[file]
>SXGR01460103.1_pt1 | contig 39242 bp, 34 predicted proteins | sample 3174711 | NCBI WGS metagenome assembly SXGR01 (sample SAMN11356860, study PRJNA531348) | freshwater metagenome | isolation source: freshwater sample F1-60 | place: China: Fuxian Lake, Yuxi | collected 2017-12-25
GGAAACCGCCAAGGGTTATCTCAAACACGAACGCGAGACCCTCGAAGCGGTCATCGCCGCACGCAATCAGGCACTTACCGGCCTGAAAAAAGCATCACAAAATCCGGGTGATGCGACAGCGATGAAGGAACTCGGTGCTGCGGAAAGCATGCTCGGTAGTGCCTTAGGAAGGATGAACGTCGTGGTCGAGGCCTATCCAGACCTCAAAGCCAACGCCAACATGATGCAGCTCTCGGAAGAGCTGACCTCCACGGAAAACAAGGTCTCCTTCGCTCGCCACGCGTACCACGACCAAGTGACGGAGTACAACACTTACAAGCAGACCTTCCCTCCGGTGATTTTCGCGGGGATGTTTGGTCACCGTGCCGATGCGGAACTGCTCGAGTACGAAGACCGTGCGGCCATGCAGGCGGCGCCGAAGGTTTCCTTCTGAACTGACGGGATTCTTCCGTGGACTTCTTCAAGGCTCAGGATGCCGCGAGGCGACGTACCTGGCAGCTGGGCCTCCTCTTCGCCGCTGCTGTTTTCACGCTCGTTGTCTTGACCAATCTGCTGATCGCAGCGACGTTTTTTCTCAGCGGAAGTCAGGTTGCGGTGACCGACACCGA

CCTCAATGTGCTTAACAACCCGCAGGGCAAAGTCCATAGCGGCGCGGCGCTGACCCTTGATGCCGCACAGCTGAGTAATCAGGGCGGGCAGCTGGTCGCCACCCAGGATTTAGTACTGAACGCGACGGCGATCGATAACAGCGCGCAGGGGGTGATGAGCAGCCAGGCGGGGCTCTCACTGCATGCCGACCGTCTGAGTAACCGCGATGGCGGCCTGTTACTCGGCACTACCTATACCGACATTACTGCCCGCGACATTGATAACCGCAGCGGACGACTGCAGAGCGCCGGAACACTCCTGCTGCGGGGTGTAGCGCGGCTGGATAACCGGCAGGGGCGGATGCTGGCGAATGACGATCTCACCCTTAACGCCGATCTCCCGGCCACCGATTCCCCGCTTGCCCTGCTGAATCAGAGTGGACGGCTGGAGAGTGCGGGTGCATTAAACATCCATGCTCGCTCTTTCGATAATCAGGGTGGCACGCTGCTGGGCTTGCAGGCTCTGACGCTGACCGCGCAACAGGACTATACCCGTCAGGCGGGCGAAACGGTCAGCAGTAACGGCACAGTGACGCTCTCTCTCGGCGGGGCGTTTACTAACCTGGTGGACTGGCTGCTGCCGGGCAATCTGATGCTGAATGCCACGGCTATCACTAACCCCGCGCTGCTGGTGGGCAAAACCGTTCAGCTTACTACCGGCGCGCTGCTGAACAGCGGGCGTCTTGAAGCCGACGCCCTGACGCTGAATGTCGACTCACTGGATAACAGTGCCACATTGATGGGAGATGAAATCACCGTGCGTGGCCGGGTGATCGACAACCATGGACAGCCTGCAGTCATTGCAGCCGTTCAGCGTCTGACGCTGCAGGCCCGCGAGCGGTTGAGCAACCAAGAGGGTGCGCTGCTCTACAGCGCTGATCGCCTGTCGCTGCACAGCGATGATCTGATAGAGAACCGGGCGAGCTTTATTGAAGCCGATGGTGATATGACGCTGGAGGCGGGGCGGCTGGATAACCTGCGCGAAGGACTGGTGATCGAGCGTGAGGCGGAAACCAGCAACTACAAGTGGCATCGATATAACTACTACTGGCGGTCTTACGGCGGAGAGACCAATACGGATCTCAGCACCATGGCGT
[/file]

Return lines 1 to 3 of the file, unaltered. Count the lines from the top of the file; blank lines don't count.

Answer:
>SXGR01460103.1_pt1 | contig 39242 bp, 34 predicted proteins | sample 3174711 | NCBI WGS metagenome assembly SXGR01 (sample SAMN11356860, study PRJNA531348) | freshwater metagenome | isolation source: freshwater sample F1-60 | place: China: Fuxian Lake, Yuxi | collected 2017-12-25
GGAAACCGCCAAGGGTTATCTCAAACACGAACGCGAGACCCTCGAAGCGGTCATCGCCGCACGCAATCAGGCACTTACCGGCCTGAAAAAAGCATCACAAAATCCGGGTGATGCGACAGCGATGAAGGAACTCGGTGCTGCGGAAAGCATGCTCGGTAGTGCCTTAGGAAGGATGAACGTCGTGGTCGAGGCCTATCCAGACCTCAAAGCCAACGCCAACATGATGCAGCTCTCGGAAGAGCTGACCTCCACGGAAAACAAGGTCTCCTTCGCTCGCCACGCGTACCACGACCAAGTGACGGAGTACAACACTTACAAGCAGACCTTCCCTCCGGTGATTTTCGCGGGGATGTTTGGTCACCGTGCCGATGCGGAACTGCTCGAGTACGAAGACCGTGCGGCCATGCAGGCGGCGCCGAAGGTTTCCTTCTGAACTGACGGGATTCTTCCGTGGACTTCTTCAAGGCTCAGGATGCCGCGAGGCGACGTACCTGGCAGCTGGGCCTCCTCTTCGCCGCTGCTGTTTTCACGCTCGTTGTCTTGACCAATCTGCTGATCGCAGCGACGTTTTTTCTCAGCGGAAGTCAGGTTGCGGTGACCGACACCGA

CCTCAATGTGCTTAACAACCCGCAGGGCAAAGTCCATAGCGGCGCGGCGCTGACCCTTGATGCCGCACAGCTGAGTAATCAGGGCGGGCAGCTGGTCGCCACCCAGGATTTAGTACTGAACGCGACGGCGATCGATAACAGCGCGCAGGGGGTGATGAGCAGCCAGGCGGGGCTCTCACTGCATGCCGACCGTCTGAGTAACCGCGATGGCGGCCTGTTACTCGGCACTACCTATACCGACATTACTGCCCGCGACATTGATAACCGCAGCGGACGACTGCAGAGCGCCGGAACACTCCTGCTGCGGGGTGTAGCGCGGCTGGATAACCGGCAGGGGCGGATGCTGGCGAATGACGATCTCACCCTTAACGCCGATCTCCCGGCCACCGATTCCCCGCTTGCCCTGCTGAATCAGAGTGGACGGCTGGAGAGTGCGGGTGCATTAAACATCCATGCTCGCTCTTTCGATAATCAGGGTGGCACGCTGCTGGGCTTGCAGGCTCTGACGCTGACCGCGCAACAGGACTATACCCGTCAGGCGGGCGAAACGGTCAGCAGTAACGGCACAGTGACGCTCTCTCTCGGCGGGGCGTTTACTAACCTGGTGGACTGGCTGCTGCCGGGCAATCTGATGCTGAATGCCACGGCTATCACTAACCCCGCGCTGCTGGTGGGCAAAACCGTTCAGCTTACTACCGGCGCGCTGCTGAACAGCGGGCGTCTTGAAGCCGACGCCCTGACGCTGAATGTCGACTCACTGGATAACAGTGCCACATTGATGGGAGATGAAATCACCGTGCGTGGCCGGGTGATCGACAACCATGGACAGCCTGCAGTCATTGCAGCCGTTCAGCGTCTGACGCTGCAGGCCCGCGAGCGGTTGAGCAACCAAGAGGGTGCGCTGCTCTACAGCGCTGATCGCCTGTCGCTGCACAGCGATGATCTGATAGAGAACCGGGCGAGCTTTATTGAAGCCGATGGTGATATGACGCTGGAGGCGGGGCGGCTGGATAACCTGCGCGAAGGACTGGTGATCGAGCGTGAGGCGGAAACCAGCAACTACAAGTGGCATCGATATAACTACTACTGGCGGTCTTACGGCGGAGAGACCAATACGGATCTCAGCACCATGGCGT